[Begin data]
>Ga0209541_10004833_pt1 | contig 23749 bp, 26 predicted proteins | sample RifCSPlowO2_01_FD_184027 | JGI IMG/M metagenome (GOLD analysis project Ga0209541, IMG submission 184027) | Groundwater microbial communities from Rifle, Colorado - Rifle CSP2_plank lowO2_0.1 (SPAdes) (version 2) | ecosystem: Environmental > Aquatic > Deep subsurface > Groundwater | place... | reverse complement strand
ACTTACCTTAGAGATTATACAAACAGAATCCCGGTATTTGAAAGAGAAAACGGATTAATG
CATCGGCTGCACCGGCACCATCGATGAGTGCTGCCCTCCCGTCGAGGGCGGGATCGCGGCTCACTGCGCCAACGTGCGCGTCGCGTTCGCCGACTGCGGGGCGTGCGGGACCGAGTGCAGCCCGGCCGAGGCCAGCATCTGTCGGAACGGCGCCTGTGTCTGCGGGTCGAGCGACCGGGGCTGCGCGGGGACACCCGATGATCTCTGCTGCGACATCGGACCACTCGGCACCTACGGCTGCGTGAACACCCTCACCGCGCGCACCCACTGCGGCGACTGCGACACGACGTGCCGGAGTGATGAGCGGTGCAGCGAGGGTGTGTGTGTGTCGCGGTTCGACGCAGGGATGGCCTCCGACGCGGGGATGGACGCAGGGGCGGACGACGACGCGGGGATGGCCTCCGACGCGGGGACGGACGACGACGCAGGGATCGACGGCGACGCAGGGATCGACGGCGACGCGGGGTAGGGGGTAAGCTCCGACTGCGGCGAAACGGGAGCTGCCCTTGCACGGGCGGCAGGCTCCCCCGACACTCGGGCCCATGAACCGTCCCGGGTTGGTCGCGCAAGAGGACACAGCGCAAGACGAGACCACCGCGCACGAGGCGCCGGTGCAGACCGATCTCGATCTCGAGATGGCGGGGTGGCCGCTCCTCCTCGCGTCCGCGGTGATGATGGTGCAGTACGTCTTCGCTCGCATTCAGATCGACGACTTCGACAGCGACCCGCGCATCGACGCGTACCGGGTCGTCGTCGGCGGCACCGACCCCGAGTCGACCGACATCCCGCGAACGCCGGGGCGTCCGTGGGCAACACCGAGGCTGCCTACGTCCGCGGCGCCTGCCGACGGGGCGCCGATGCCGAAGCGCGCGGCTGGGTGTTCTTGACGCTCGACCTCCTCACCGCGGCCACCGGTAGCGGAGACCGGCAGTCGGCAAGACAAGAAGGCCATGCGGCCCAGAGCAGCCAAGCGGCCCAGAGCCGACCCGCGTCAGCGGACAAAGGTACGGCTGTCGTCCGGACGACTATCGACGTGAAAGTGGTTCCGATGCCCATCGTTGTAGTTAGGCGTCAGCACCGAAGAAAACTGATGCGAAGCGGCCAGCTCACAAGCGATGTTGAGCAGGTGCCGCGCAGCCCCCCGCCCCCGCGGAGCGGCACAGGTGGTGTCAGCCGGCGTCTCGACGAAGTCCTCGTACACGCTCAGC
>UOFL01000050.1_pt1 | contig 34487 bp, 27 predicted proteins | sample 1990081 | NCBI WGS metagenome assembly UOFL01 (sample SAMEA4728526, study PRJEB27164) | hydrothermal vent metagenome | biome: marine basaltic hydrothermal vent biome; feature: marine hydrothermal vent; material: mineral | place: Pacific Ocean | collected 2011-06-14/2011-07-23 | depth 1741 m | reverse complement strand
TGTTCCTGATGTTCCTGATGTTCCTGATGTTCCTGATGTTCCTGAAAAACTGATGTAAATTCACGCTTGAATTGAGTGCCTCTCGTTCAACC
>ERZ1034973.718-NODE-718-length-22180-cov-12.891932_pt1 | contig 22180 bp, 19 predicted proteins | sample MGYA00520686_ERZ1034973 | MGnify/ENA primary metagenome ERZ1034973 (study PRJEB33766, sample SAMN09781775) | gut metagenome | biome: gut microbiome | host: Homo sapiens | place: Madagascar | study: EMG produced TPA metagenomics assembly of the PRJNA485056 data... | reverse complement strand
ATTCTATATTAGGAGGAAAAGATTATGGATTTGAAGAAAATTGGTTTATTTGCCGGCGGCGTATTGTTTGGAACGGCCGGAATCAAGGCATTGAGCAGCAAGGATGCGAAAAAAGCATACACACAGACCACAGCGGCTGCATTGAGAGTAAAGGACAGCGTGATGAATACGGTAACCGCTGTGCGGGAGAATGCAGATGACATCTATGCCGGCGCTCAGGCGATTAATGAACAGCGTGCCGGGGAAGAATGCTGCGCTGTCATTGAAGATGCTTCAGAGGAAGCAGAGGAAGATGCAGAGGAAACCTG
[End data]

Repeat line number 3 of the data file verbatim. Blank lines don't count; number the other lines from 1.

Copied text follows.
CATCGGCTGCACCGGCACCATCGATGAGTGCTGCCCTCCCGTCGAGGGCGGGATCGCGGCTCACTGCGCCAACGTGCGCGTCGCGTTCGCCGACTGCGGGGCGTGCGGGACCGAGTGCAGCCCGGCCGAGGCCAGCATCTGTCGGAACGGCGCCTGTGTCTGCGGGTCGAGCGACCGGGGCTGCGCGGGGACACCCGATGATCTCTGCTGCGACATCGGACCACTCGGCACCTACGGCTGCGTGAACACCCTCACCGCGCGCACCCACTGCGGCGACTGCGACACGACGTGCCGGAGTGATGAGCGGTGCAGCGAGGGTGTGTGTGTGTCGCGGTTCGACGCAGGGATGGCCTCCGACGCGGGGATGGACGCAGGGGCGGACGACGACGCGGGGATGGCCTCCGACGCGGGGACGGACGACGACGCAGGGATCGACGGCGACGCAGGGATCGACGGCGACGCGGGGTAGGGGGTAAGCTCCGACTGCGGCGAAACGGGAGCTGCCCTTGCACGGGCGGCAGGCTCCCCCGACACTCGGGCCCATGAACCGTCCCGGGTTGGTCGCGCAAGAGGACACAGCGCAAGACGAGACCACCGCGCACGAGGCGCCGGTGCAGACCGATCTCGATCTCGAGATGGCGGGGTGGCCGCTCCTCCTCGCGTCCGCGGTGATGATGGTGCAGTACGTCTTCGCTCGCATTCAGATCGACGACTTCGACAGCGACCCGCGCATCGACGCGTACCGGGTCGTCGTCGGCGGCACCGACCCCGAGTCGACCGACATCCCGCGAACGCCGGGGCGTCCGTGGGCAACACCGAGGCTGCCTACGTCCGCGGCGCCTGCCGACGGGGCGCCGATGCCGAAGCGCGCGGCTGGGTGTTCTTGACGCTCGACCTCCTCACCGCGGCCACCGGTAGCGGAGACCGGCAGTCGGCAAGACAAGAAGGCCATGCGGCCCAGAGCAGCCAAGCGGCCCAGAGCCGACCCGCGTCAGCGGACAAAGGTACGGCTGTCGTCCGGACGACTATCGACGTGAAAGTGGTTCCGATGCCCATCGTTGTAGTTAGGCGTCAGCACCGAAGAAAACTGATGCGAAGCGGCCAGCTCACAAGCGATGTTGAGCAGGTGCCGCGCAGCCCCCCGCCCCCGCGGAGCGGCACAGGTGGTGTCAGCCGGCGTCTCGACGAAGTCCTCGTACACGCTCAGC